If truth is the first casualty of war, art is one of the next. This year’s Kyiv Biennial is a struggle of resistance.
Edith Hammar takes us to the queer Helsinki of the 1950s.
The objects have vanished from Simon Dybbroe Møller’s display cases at Palace Enterprise. This only makes the desire for them all the stronger.
Ryoji Ikeda’s exhibition in Helsinki is a perfectly executed sensory manipulation.
Friends, colleagues, artists, and activists. Apolonia Sokol creates radical forms of resistance through portrait painting.
Not all instruments are tuned to perfection in Frederik Næblerød’s Masquerade at Gl. Holtegaard. I danced anyway.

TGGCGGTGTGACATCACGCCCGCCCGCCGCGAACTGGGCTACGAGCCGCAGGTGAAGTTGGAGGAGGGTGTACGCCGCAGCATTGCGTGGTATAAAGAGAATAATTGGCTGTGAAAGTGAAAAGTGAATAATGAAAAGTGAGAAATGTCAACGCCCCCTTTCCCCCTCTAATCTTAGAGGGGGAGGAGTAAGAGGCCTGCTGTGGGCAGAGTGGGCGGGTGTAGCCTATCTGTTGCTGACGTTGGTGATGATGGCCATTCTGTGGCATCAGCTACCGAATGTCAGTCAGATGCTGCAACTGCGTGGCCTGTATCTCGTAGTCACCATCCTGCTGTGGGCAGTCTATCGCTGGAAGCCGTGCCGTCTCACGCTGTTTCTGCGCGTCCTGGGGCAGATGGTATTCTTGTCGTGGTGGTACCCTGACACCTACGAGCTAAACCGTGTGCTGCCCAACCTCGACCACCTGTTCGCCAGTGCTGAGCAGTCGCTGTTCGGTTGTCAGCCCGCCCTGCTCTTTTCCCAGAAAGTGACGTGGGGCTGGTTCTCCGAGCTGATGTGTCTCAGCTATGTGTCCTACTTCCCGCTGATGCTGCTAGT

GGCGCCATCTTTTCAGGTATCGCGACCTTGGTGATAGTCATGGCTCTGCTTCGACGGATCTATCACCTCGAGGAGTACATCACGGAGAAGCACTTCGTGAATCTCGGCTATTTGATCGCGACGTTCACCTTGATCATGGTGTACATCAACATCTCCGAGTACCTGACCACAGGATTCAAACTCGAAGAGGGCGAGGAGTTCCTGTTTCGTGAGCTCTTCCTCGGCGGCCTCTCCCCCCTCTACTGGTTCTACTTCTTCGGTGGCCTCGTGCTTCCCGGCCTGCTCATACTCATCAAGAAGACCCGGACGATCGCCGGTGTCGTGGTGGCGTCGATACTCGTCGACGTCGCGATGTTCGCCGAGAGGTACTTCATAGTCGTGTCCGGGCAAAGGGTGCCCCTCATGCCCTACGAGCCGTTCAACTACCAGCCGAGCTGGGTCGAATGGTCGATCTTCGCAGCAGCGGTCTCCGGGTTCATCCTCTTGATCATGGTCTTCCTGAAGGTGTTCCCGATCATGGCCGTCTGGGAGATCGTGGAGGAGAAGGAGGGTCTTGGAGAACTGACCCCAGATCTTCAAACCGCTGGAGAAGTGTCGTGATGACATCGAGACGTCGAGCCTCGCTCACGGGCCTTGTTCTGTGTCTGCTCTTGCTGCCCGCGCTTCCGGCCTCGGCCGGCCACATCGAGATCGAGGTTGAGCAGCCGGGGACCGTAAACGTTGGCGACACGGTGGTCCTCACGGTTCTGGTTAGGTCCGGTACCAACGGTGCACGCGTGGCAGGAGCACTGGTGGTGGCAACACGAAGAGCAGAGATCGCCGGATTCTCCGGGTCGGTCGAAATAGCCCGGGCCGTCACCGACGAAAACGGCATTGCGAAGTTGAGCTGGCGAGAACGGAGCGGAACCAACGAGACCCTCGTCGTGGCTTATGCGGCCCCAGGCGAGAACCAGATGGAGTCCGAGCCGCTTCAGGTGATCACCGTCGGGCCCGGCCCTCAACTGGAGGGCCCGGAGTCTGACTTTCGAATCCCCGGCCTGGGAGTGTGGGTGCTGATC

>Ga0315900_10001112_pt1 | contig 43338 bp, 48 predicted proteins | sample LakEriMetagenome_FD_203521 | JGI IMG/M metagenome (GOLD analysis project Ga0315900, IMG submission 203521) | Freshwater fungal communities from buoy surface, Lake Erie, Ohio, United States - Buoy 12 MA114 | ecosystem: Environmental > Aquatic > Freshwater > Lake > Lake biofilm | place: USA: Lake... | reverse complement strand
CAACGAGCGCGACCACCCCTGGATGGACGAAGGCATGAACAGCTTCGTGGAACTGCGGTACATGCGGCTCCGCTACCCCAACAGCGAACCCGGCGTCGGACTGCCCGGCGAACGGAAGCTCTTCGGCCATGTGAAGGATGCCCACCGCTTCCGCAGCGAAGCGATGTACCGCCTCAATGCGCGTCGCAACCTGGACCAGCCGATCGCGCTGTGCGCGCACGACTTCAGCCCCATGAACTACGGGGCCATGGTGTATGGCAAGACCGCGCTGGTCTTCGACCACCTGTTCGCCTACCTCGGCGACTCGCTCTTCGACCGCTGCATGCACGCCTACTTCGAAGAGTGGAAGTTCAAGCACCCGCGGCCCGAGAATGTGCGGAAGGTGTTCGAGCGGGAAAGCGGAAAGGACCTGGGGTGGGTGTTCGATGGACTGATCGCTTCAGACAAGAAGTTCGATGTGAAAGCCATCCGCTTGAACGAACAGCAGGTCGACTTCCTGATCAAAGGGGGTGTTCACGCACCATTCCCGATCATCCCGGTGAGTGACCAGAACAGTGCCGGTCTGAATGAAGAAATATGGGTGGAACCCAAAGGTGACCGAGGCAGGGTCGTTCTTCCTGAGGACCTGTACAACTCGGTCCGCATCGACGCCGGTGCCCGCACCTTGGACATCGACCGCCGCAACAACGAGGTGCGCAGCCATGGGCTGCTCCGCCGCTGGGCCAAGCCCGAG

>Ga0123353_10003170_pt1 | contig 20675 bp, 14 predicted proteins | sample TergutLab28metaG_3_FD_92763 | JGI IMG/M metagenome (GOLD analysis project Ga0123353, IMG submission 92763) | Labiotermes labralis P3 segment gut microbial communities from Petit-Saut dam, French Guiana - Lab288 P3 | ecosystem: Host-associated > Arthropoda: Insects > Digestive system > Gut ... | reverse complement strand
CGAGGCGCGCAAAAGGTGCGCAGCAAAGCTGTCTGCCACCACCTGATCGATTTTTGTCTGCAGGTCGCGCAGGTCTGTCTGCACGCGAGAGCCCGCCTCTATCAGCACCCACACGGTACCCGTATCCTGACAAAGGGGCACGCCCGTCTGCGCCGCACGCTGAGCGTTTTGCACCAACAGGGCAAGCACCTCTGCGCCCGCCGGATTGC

The first North Atlantic Triennial is well-intentioned, but the presentation is marred by political naivety.
Three exhibitions in Helsinki attest that tradition still weighs heavily on Finnish photography, despite the new generation’s playful and crowd-pleasing attitude.
At Accelerator in Stockholm, Lisa Tan dissects a contemporary neurotic with great accuracy.
Pussy Riot delivers a frantic and riveting exhibition at Louisiana, but it runs the risks of becoming a short-term fix.
The 12th Gothenburg Biennial is splendidly self-absorbed.
Alice Neel’s paintings brim with immense curiosity and feeling for the lives of her fellow humans.